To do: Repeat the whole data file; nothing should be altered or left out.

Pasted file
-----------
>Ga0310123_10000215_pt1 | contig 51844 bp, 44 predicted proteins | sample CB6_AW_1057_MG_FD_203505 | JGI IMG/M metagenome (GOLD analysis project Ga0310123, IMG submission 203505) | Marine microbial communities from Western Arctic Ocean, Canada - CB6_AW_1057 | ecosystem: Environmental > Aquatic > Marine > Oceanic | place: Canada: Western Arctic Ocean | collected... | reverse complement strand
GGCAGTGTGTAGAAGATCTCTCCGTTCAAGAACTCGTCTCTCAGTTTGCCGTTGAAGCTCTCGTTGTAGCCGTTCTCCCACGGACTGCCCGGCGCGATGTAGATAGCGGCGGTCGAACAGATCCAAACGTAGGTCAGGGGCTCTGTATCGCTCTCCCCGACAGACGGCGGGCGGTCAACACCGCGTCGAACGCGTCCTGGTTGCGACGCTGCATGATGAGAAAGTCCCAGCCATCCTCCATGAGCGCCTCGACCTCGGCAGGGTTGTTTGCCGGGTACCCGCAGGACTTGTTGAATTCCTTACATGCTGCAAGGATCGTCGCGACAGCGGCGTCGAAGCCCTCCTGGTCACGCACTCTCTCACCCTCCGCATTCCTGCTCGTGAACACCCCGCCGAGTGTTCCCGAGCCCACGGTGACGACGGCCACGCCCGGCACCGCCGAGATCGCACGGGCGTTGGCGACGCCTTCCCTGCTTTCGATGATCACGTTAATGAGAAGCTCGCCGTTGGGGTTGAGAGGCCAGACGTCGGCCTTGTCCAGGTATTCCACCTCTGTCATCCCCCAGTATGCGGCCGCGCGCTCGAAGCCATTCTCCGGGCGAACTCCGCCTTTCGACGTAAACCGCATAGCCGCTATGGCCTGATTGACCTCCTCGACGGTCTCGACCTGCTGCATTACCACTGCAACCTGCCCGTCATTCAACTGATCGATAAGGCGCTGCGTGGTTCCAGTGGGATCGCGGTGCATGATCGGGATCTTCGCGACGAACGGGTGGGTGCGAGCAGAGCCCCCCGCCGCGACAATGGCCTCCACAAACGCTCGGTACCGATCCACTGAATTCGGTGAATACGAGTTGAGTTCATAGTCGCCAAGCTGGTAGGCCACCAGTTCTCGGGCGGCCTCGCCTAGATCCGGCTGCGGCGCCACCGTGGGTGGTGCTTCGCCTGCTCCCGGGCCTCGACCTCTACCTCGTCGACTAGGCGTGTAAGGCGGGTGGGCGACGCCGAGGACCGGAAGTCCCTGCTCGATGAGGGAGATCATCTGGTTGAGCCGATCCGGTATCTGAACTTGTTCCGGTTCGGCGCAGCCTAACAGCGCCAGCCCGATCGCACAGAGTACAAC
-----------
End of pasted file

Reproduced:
>Ga0310123_10000215_pt1 | contig 51844 bp, 44 predicted proteins | sample CB6_AW_1057_MG_FD_203505 | JGI IMG/M metagenome (GOLD analysis project Ga0310123, IMG submission 203505) | Marine microbial communities from Western Arctic Ocean, Canada - CB6_AW_1057 | ecosystem: Environmental > Aquatic > Marine > Oceanic | place: Canada: Western Arctic Ocean | collected... | reverse complement strand
GGCAGTGTGTAGAAGATCTCTCCGTTCAAGAACTCGTCTCTCAGTTTGCCGTTGAAGCTCTCGTTGTAGCCGTTCTCCCACGGACTGCCCGGCGCGATGTAGATAGCGGCGGTCGAACAGATCCAAACGTAGGTCAGGGGCTCTGTATCGCTCTCCCCGACAGACGGCGGGCGGTCAACACCGCGTCGAACGCGTCCTGGTTGCGACGCTGCATGATGAGAAAGTCCCAGCCATCCTCCATGAGCGCCTCGACCTCGGCAGGGTTGTTTGCCGGGTACCCGCAGGACTTGTTGAATTCCTTACATGCTGCAAGGATCGTCGCGACAGCGGCGTCGAAGCCCTCCTGGTCACGCACTCTCTCACCCTCCGCATTCCTGCTCGTGAACACCCCGCCGAGTGTTCCCGAGCCCACGGTGACGACGGCCACGCCCGGCACCGCCGAGATCGCACGGGCGTTGGCGACGCCTTCCCTGCTTTCGATGATCACGTTAATGAGAAGCTCGCCGTTGGGGTTGAGAGGCCAGACGTCGGCCTTGTCCAGGTATTCCACCTCTGTCATCCCCCAGTATGCGGCCGCGCGCTCGAAGCCATTCTCCGGGCGAACTCCGCCTTTCGACGTAAACCGCATAGCCGCTATGGCCTGATTGACCTCCTCGACGGTCTCGACCTGCTGCATTACCACTGCAACCTGCCCGTCATTCAACTGATCGATAAGGCGCTGCGTGGTTCCAGTGGGATCGCGGTGCATGATCGGGATCTTCGCGACGAACGGGTGGGTGCGAGCAGAGCCCCCCGCCGCGACAATGGCCTCCACAAACGCTCGGTACCGATCCACTGAATTCGGTGAATACGAGTTGAGTTCATAGTCGCCAAGCTGGTAGGCCACCAGTTCTCGGGCGGCCTCGCCTAGATCCGGCTGCGGCGCCACCGTGGGTGGTGCTTCGCCTGCTCCCGGGCCTCGACCTCTACCTCGTCGACTAGGCGTGTAAGGCGGGTGGGCGACGCCGAGGACCGGAAGTCCCTGCTCGATGAGGGAGATCATCTGGTTGAGCCGATCCGGTATCTGAACTTGTTCCGGTTCGGCGCAGCCTAACAGCGCCAGCCCGATCGCACAGAGTACAAC